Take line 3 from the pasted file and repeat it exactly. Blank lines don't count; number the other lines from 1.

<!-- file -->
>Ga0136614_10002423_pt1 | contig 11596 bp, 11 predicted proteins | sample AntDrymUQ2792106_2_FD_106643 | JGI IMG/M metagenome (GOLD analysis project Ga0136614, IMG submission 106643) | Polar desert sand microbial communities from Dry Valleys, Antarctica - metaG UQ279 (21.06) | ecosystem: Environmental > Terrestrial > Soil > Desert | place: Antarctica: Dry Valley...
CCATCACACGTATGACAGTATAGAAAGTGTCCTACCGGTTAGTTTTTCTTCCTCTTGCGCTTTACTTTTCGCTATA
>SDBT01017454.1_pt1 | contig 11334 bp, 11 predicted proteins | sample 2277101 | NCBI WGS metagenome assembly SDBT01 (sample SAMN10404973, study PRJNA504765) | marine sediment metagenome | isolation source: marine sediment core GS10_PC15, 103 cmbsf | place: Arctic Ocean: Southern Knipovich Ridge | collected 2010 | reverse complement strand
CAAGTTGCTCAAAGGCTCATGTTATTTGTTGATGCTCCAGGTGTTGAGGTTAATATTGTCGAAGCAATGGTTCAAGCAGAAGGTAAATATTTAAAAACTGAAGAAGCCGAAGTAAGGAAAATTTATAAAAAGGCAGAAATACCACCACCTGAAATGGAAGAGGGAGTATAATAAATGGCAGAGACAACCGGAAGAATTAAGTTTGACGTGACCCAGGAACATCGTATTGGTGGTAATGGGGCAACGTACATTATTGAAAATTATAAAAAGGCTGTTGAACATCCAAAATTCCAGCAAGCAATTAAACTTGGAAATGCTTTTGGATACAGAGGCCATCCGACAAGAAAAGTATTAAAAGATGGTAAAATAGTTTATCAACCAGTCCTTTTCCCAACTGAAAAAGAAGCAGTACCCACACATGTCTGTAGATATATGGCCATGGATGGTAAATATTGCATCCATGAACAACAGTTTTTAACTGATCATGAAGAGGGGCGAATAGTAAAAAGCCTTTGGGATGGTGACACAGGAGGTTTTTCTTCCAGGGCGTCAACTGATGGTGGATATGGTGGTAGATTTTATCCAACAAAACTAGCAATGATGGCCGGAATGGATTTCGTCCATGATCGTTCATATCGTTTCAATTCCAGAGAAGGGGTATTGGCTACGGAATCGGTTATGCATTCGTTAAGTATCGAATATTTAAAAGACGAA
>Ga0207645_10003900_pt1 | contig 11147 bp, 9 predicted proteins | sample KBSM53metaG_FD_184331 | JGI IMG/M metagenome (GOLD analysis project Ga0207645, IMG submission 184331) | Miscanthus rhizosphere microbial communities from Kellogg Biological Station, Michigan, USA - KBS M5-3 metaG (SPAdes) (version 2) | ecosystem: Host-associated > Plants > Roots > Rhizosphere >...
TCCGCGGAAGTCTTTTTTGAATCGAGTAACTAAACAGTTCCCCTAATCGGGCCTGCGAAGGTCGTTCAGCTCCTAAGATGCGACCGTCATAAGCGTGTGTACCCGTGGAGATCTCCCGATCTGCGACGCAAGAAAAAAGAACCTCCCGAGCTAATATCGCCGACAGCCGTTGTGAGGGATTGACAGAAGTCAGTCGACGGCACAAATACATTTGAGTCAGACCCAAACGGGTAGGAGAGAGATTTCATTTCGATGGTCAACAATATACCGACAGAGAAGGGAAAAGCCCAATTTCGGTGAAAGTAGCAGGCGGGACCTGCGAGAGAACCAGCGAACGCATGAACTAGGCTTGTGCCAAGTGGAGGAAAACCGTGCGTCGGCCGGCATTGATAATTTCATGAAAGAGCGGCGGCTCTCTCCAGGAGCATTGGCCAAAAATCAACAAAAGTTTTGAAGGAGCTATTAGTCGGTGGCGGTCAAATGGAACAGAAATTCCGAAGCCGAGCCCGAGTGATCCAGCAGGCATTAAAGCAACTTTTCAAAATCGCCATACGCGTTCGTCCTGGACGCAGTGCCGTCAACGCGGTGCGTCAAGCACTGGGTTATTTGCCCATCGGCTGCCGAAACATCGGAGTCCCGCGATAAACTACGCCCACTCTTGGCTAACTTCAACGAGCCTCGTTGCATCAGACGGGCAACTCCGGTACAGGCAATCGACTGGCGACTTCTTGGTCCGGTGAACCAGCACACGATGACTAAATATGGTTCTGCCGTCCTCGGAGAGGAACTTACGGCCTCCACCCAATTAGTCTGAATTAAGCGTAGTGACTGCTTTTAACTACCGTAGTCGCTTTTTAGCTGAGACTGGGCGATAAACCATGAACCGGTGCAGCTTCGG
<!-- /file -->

>SDBT01017454.1_pt1 | contig 11334 bp, 11 predicted proteins | sample 2277101 | NCBI WGS metagenome assembly SDBT01 (sample SAMN10404973, study PRJNA504765) | marine sediment metagenome | isolation source: marine sediment core GS10_PC15, 103 cmbsf | place: Arctic Ocean: Southern Knipovich Ridge | collected 2010 | reverse complement strand